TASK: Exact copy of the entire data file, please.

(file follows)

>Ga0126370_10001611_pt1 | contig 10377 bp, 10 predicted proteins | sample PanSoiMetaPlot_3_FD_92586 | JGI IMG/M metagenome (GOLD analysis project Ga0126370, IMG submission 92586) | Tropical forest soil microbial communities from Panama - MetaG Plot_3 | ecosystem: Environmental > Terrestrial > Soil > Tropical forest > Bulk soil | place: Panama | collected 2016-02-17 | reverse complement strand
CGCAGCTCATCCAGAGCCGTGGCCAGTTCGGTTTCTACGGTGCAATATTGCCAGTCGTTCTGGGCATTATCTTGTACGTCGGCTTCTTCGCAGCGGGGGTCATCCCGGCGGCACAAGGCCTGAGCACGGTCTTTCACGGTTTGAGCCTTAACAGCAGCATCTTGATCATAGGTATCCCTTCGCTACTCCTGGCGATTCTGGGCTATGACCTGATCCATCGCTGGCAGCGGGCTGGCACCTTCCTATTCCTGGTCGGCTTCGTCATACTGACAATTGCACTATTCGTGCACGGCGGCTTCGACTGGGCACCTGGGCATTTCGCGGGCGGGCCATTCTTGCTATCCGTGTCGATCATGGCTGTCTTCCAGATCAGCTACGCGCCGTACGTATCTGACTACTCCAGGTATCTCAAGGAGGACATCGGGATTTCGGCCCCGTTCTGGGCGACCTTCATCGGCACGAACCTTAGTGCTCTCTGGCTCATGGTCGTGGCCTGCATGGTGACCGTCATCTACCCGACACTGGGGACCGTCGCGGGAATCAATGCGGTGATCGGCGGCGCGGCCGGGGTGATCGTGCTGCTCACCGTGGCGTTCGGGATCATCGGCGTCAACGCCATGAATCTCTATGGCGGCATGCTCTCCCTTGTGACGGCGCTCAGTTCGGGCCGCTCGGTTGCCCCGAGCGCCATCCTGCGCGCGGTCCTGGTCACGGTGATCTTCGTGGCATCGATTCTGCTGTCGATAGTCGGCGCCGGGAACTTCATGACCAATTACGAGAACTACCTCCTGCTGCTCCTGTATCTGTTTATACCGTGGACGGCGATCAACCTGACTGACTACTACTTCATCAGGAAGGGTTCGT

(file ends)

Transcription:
>Ga0126370_10001611_pt1 | contig 10377 bp, 10 predicted proteins | sample PanSoiMetaPlot_3_FD_92586 | JGI IMG/M metagenome (GOLD analysis project Ga0126370, IMG submission 92586) | Tropical forest soil microbial communities from Panama - MetaG Plot_3 | ecosystem: Environmental > Terrestrial > Soil > Tropical forest > Bulk soil | place: Panama | collected 2016-02-17 | reverse complement strand
CGCAGCTCATCCAGAGCCGTGGCCAGTTCGGTTTCTACGGTGCAATATTGCCAGTCGTTCTGGGCATTATCTTGTACGTCGGCTTCTTCGCAGCGGGGGTCATCCCGGCGGCACAAGGCCTGAGCACGGTCTTTCACGGTTTGAGCCTTAACAGCAGCATCTTGATCATAGGTATCCCTTCGCTACTCCTGGCGATTCTGGGCTATGACCTGATCCATCGCTGGCAGCGGGCTGGCACCTTCCTATTCCTGGTCGGCTTCGTCATACTGACAATTGCACTATTCGTGCACGGCGGCTTCGACTGGGCACCTGGGCATTTCGCGGGCGGGCCATTCTTGCTATCCGTGTCGATCATGGCTGTCTTCCAGATCAGCTACGCGCCGTACGTATCTGACTACTCCAGGTATCTCAAGGAGGACATCGGGATTTCGGCCCCGTTCTGGGCGACCTTCATCGGCACGAACCTTAGTGCTCTCTGGCTCATGGTCGTGGCCTGCATGGTGACCGTCATCTACCCGACACTGGGGACCGTCGCGGGAATCAATGCGGTGATCGGCGGCGCGGCCGGGGTGATCGTGCTGCTCACCGTGGCGTTCGGGATCATCGGCGTCAACGCCATGAATCTCTATGGCGGCATGCTCTCCCTTGTGACGGCGCTCAGTTCGGGCCGCTCGGTTGCCCCGAGCGCCATCCTGCGCGCGGTCCTGGTCACGGTGATCTTCGTGGCATCGATTCTGCTGTCGATAGTCGGCGCCGGGAACTTCATGACCAATTACGAGAACTACCTCCTGCTGCTCCTGTATCTGTTTATACCGTGGACGGCGATCAACCTGACTGACTACTACTTCATCAGGAAGGGTTCGT